(with thanks to Jill Bowie and Bas Aarts)
A key challenge in corpus linguistics concerns the difficulty of operationalising linguistic questions in terms of choices made by speakers or writers. Whereas lab researchers design an experiment around a choice, comparable corpus research implies the inference of counterfactual alternates. This non-trivial requirement leads many to rely on a per million word baseline, meaning that variation separately due to opportunity and choice cannot be distinguished.
We formalise definitions of mutual substitution and the true rate of alternation as useful idealisations, recognising they may not always hold. Analysing data from a new volume on the verb phrase, we demonstrate how a focus on choices available to speakers allows researchers to factor out the effect of changing opportunities to draw conclusions about choices.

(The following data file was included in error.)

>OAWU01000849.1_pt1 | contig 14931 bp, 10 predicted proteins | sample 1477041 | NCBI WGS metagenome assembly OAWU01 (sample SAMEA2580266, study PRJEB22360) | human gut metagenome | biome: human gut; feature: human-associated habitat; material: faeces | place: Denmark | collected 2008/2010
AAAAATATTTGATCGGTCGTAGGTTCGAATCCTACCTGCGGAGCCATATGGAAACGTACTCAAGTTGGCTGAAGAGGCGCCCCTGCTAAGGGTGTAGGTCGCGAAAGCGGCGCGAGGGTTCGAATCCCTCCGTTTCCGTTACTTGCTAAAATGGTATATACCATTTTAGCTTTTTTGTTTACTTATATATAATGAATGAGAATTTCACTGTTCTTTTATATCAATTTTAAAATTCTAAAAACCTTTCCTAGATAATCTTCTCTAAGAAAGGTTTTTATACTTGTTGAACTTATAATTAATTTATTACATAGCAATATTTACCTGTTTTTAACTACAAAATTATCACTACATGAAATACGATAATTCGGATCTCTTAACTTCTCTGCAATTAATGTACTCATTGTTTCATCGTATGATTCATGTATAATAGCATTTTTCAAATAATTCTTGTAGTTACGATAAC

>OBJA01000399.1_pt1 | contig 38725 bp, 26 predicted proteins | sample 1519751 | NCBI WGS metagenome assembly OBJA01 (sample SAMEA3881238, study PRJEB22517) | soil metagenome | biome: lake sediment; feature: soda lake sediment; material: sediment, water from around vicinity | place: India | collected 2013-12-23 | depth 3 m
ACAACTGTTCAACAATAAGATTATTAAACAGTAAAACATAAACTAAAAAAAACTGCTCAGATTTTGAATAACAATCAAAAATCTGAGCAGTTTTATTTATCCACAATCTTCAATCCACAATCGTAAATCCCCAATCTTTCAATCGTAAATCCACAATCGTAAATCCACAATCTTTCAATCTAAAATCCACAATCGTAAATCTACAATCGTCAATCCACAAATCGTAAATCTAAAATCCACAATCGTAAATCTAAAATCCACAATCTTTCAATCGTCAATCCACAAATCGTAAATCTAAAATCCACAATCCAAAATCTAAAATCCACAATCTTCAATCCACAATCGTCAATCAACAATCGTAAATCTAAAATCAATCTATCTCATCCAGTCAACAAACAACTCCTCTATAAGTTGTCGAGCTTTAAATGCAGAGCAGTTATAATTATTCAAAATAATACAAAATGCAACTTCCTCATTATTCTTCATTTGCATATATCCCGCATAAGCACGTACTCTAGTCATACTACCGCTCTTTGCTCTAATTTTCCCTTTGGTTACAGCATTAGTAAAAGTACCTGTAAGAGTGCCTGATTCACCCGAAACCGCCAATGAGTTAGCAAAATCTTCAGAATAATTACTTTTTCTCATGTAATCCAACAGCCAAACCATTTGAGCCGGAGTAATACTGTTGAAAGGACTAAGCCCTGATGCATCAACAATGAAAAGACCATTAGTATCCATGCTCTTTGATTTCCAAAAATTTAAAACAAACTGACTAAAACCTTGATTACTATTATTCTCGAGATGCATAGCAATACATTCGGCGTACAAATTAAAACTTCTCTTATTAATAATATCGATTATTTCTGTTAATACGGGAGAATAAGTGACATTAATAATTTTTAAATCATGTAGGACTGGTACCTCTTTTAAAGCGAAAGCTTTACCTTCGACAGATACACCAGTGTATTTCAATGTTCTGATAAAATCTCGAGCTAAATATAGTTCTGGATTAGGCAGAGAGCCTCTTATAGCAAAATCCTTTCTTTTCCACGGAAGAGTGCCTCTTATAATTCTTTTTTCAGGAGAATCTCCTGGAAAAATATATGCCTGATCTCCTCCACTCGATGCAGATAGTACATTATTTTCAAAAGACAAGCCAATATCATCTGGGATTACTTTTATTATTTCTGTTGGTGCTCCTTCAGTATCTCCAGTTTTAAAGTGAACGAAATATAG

We discuss research strategies where alternates may not be easily identified, including refining baselines by eliminating forms and surveying change against multiple baselines. Finally we address three objections that have been made to this framework, that alternates are not reliably identifiable, baselines are arbitrary, and differing ecological pressures apply to different terms. Throughout we motivate our responses by evidence from current research, demonstrating that whereas the problem of identifying choices may be ‘vexed’, it represents a highly fruitful paradigm for corpus linguistics.